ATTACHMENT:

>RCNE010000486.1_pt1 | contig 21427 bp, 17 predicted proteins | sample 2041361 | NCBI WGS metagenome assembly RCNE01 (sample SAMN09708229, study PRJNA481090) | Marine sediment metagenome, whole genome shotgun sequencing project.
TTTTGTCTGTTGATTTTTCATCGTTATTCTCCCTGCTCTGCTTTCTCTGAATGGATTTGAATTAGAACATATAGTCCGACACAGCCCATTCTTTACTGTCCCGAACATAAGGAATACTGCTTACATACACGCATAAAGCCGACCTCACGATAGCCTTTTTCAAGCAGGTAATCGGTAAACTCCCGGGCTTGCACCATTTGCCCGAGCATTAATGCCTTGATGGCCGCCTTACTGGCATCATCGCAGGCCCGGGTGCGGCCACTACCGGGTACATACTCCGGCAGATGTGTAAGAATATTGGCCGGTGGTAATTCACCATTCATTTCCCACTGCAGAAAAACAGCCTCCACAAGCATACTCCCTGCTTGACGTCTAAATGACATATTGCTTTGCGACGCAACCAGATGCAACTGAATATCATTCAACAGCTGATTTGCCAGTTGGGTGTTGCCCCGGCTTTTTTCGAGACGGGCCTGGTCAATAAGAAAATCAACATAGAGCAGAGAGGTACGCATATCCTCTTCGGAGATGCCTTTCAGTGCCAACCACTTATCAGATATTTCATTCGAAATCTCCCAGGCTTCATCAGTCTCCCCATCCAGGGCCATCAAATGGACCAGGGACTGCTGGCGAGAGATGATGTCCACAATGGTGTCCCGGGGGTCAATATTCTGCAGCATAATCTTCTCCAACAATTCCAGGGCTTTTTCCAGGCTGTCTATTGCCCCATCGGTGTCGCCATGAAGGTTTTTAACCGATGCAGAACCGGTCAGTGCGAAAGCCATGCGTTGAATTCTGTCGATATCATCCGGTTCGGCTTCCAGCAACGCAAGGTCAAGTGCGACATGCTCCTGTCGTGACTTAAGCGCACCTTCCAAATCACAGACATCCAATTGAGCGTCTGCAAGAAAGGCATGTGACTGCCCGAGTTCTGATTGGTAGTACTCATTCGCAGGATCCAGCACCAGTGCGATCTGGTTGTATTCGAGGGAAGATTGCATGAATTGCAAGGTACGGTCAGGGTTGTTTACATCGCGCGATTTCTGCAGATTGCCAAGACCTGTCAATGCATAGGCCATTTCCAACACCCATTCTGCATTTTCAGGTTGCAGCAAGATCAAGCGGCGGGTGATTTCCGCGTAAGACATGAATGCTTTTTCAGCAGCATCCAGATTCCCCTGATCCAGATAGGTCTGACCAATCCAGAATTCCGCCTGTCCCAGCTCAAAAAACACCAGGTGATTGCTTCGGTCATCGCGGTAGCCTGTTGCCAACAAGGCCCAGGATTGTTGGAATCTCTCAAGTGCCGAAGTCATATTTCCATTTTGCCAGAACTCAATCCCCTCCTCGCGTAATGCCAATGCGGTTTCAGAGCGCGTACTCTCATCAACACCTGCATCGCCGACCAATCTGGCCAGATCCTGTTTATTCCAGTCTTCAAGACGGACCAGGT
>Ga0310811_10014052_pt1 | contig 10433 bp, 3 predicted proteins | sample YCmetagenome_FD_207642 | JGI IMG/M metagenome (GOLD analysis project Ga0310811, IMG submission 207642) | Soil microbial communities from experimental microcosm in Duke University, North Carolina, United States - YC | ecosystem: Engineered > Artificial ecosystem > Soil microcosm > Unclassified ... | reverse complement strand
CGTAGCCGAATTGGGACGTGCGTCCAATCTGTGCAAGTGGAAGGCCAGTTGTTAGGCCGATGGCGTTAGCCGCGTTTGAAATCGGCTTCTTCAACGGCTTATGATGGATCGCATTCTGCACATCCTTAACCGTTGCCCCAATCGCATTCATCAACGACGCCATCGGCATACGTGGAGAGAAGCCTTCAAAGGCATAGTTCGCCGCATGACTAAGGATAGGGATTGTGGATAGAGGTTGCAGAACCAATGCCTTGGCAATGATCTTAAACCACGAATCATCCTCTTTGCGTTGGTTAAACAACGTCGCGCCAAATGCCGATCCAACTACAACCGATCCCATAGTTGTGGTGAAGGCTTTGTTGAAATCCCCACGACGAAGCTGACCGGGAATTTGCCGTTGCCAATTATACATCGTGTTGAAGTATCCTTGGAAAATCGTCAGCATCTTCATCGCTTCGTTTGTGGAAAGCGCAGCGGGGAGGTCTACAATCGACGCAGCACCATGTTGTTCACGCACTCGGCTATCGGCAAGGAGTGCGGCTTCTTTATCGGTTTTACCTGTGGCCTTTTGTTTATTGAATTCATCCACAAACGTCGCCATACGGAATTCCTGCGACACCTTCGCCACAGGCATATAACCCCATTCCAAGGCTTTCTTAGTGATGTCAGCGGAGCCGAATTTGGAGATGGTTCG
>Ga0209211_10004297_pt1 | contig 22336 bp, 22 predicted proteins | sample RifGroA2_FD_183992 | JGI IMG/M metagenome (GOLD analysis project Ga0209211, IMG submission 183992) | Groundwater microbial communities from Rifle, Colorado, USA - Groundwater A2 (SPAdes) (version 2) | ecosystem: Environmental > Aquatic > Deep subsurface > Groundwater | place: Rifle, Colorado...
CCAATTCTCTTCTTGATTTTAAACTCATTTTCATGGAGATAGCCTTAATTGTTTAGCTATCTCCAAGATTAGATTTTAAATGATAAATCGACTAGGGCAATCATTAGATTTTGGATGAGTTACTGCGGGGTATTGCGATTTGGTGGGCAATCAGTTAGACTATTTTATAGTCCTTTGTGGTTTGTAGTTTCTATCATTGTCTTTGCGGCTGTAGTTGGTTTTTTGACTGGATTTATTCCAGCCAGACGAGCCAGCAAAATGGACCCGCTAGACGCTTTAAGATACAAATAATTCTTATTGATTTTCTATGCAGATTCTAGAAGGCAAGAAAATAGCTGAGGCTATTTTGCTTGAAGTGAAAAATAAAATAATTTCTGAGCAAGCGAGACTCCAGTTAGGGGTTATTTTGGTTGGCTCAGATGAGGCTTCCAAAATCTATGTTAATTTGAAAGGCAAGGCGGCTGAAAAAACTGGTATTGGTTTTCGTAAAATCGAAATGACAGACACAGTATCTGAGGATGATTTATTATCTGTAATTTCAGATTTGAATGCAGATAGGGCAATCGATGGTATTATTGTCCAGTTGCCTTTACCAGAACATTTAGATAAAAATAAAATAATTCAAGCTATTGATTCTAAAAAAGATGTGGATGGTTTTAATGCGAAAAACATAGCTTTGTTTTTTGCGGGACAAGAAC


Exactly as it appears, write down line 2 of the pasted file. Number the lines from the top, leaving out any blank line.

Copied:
TTTTGTCTGTTGATTTTTCATCGTTATTCTCCCTGCTCTGCTTTCTCTGAATGGATTTGAATTAGAACATATAGTCCGACACAGCCCATTCTTTACTGTCCCGAACATAAGGAATACTGCTTACATACACGCATAAAGCCGACCTCACGATAGCCTTTTTCAAGCAGGTAATCGGTAAACTCCCGGGCTTGCACCATTTGCCCGAGCATTAATGCCTTGATGGCCGCCTTACTGGCATCATCGCAGGCCCGGGTGCGGCCACTACCGGGTACATACTCCGGCAGATGTGTAAGAATATTGGCCGGTGGTAATTCACCATTCATTTCCCACTGCAGAAAAACAGCCTCCACAAGCATACTCCCTGCTTGACGTCTAAATGACATATTGCTTTGCGACGCAACCAGATGCAACTGAATATCATTCAACAGCTGATTTGCCAGTTGGGTGTTGCCCCGGCTTTTTTCGAGACGGGCCTGGTCAATAAGAAAATCAACATAGAGCAGAGAGGTACGCATATCCTCTTCGGAGATGCCTTTCAGTGCCAACCACTTATCAGATATTTCATTCGAAATCTCCCAGGCTTCATCAGTCTCCCCATCCAGGGCCATCAAATGGACCAGGGACTGCTGGCGAGAGATGATGTCCACAATGGTGTCCCGGGGGTCAATATTCTGCAGCATAATCTTCTCCAACAATTCCAGGGCTTTTTCCAGGCTGTCTATTGCCCCATCGGTGTCGCCATGAAGGTTTTTAACCGATGCAGAACCGGTCAGTGCGAAAGCCATGCGTTGAATTCTGTCGATATCATCCGGTTCGGCTTCCAGCAACGCAAGGTCAAGTGCGACATGCTCCTGTCGTGACTTAAGCGCACCTTCCAAATCACAGACATCCAATTGAGCGTCTGCAAGAAAGGCATGTGACTGCCCGAGTTCTGATTGGTAGTACTCATTCGCAGGATCCAGCACCAGTGCGATCTGGTTGTATTCGAGGGAAGATTGCATGAATTGCAAGGTACGGTCAGGGTTGTTTACATCGCGCGATTTCTGCAGATTGCCAAGACCTGTCAATGCATAGGCCATTTCCAACACCCATTCTGCATTTTCAGGTTGCAGCAAGATCAAGCGGCGGGTGATTTCCGCGTAAGACATGAATGCTTTTTCAGCAGCATCCAGATTCCCCTGATCCAGATAGGTCTGACCAATCCAGAATTCCGCCTGTCCCAGCTCAAAAAACACCAGGTGATTGCTTCGGTCATCGCGGTAGCCTGTTGCCAACAAGGCCCAGGATTGTTGGAATCTCTCAAGTGCCGAAGTCATATTTCCATTTTGCCAGAACTCAATCCCCTCCTCGCGTAATGCCAATGCGGTTTCAGAGCGCGTACTCTCATCAACACCTGCATCGCCGACCAATCTGGCCAGATCCTGTTTATTCCAGTCTTCAAGACGGACCAGGT